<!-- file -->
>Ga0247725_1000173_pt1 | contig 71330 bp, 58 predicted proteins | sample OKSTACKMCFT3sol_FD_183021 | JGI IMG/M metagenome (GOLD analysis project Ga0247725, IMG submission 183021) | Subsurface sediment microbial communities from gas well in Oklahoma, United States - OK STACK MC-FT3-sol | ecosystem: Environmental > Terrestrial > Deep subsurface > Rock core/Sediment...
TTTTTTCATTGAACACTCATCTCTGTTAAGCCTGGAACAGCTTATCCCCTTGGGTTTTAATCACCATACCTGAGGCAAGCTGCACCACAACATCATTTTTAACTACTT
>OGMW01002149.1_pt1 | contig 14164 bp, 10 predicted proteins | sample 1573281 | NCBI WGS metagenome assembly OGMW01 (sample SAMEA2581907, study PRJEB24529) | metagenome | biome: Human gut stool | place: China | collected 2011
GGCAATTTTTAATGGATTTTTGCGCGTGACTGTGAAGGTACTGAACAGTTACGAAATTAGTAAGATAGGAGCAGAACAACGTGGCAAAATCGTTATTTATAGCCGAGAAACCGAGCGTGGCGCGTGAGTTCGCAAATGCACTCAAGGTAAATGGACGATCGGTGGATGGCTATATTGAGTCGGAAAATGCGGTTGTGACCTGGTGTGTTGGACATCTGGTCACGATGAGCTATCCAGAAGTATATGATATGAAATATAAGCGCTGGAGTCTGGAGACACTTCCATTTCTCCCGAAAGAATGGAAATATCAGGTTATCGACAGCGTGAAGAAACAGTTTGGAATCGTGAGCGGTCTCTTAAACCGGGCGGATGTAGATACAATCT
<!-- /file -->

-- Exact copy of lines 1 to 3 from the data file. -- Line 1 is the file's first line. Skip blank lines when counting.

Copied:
>Ga0247725_1000173_pt1 | contig 71330 bp, 58 predicted proteins | sample OKSTACKMCFT3sol_FD_183021 | JGI IMG/M metagenome (GOLD analysis project Ga0247725, IMG submission 183021) | Subsurface sediment microbial communities from gas well in Oklahoma, United States - OK STACK MC-FT3-sol | ecosystem: Environmental > Terrestrial > Deep subsurface > Rock core/Sediment...
TTTTTTCATTGAACACTCATCTCTGTTAAGCCTGGAACAGCTTATCCCCTTGGGTTTTAATCACCATACCTGAGGCAAGCTGCACCACAACATCATTTTTAACTACTT
>OGMW01002149.1_pt1 | contig 14164 bp, 10 predicted proteins | sample 1573281 | NCBI WGS metagenome assembly OGMW01 (sample SAMEA2581907, study PRJEB24529) | metagenome | biome: Human gut stool | place: China | collected 2011